It is remarkable how universally against a Shattenkirk megadeal B’s fans have seemingly been. A Twitter poll with over 3,600 votes this month had Bruins fans preferring Boston sign 40-year-old Zdeno Chara to a two-year, $8 million extension than the 28-year-old  Shattenkirk to a seven-year, $45.5 million deal. 

That is obviously the correct conclusion, but considering how hard the false “Chara is old and bad” garbage is pushed in this town, it’s telling that 64 percent would rather he stick around than the team build the defense around Shattenkirk. 

Of course, Shattenkirk is not a bad player just because he’s been overrated in recent seasons. He’s a decent second-pairing defender and strong power play asset who can be penciled in for 40 points a year. The Bruins already have that in Torey Krug, and he makes less than Shattenkirk figures to command. Shattenkirk is also a righty who plays on the right, which is not a need for the Bruins, whereas Krug is a left shot who plays both sides. 

Add in the Bruins’ cap situation due to some bad contracts and they why of Shattenkirk would be a bad signing doesn’t need to be re-hashed. By this point, the explanation’s been given a few times in a few different places. 

So what would the Bruins’ actual case for signing Shattenkirk be? 

TO KEEP IT MOVING 

Last season was encouraging for Bruins fans because it saw them reach the playoffs for the first time in three years while also seeing young talent emerge. Yet they still only made the playoffs by two points, something of which Don Sweeney and Cam Neely are undoubtedly aware.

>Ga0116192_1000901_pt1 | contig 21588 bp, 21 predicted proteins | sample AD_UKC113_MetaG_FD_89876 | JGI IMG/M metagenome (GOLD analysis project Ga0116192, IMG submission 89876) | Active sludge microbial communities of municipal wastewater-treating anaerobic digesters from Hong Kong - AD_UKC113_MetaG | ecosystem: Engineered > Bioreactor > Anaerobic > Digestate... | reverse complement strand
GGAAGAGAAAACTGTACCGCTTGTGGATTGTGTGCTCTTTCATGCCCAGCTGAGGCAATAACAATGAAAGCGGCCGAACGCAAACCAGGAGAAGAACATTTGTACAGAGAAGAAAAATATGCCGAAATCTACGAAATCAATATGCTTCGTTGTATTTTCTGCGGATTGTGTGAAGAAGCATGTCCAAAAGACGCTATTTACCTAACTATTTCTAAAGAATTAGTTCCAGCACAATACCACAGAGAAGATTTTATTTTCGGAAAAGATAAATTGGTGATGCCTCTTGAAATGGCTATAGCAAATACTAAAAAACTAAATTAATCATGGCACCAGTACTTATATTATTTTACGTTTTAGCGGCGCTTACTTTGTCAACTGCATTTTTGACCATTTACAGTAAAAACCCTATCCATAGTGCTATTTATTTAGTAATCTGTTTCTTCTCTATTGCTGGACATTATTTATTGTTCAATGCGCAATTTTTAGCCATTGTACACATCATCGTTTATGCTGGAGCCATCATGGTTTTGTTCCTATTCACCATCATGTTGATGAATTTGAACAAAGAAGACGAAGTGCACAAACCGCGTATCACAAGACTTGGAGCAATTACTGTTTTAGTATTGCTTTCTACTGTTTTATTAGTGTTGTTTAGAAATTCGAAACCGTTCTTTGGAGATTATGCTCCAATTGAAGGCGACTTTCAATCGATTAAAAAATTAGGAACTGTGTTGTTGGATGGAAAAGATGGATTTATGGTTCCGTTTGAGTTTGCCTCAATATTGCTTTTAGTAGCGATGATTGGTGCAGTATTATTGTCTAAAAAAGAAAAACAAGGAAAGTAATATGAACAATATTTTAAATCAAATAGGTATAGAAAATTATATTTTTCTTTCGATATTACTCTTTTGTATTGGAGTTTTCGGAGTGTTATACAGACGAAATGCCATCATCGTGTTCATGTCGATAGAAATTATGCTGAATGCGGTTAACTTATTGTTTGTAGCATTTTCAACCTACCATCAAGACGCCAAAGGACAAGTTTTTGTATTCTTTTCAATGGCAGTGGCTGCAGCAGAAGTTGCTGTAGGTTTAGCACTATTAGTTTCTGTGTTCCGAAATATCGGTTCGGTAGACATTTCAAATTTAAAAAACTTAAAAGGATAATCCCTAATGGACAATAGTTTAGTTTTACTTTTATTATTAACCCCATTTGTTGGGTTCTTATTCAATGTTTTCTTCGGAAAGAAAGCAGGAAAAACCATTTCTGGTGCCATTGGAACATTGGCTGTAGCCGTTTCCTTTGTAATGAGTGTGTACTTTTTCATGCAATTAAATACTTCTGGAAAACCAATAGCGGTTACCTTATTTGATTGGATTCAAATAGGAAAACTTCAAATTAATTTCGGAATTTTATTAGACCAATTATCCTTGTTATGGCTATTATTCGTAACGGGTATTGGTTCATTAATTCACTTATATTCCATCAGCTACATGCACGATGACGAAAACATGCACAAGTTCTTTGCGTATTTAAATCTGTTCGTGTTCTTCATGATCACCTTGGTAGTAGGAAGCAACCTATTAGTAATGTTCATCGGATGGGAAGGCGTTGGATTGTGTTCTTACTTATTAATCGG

So for all the good signs, this could be a fringe playoff team again if more improvements aren’t made, and missing the playoffs for the second time in three years would mark a step back in the eyes of ownership, perhaps putting jobs in danger. It would be a shame if money were spent irresponsibly for the sake of saving jobs, but Shattenkirk would definitely make the Bruins better next season, even if it crippled them financially down the road. 

TO PULL A CHIARELLIAN FREE AGENT SWITCHEROO

With McAvoy set to be a top-pairing player and Brandon Carlo a good second-pairing option, the Bruins do not have a need for a highly paid right-shot defender. That doesn’t mean they don’t have needs elsewhere. 

Last offseason, Peter Chiarelli made the controversial move of trading Taylor Hall, one of the best left wings on the planet. He did it to get Adam Larsson to help build Edmonton’s blue line up, then he went out and signed Milan Lucic in free agency to replace Hall. 

If the Bruins truly have designs on adding Shattenkirk, perhaps they could have something similar in mind: Trade someone like Carlo for either a left-shot defenseman or a left wing, then replace Carlo with Shattenkirk.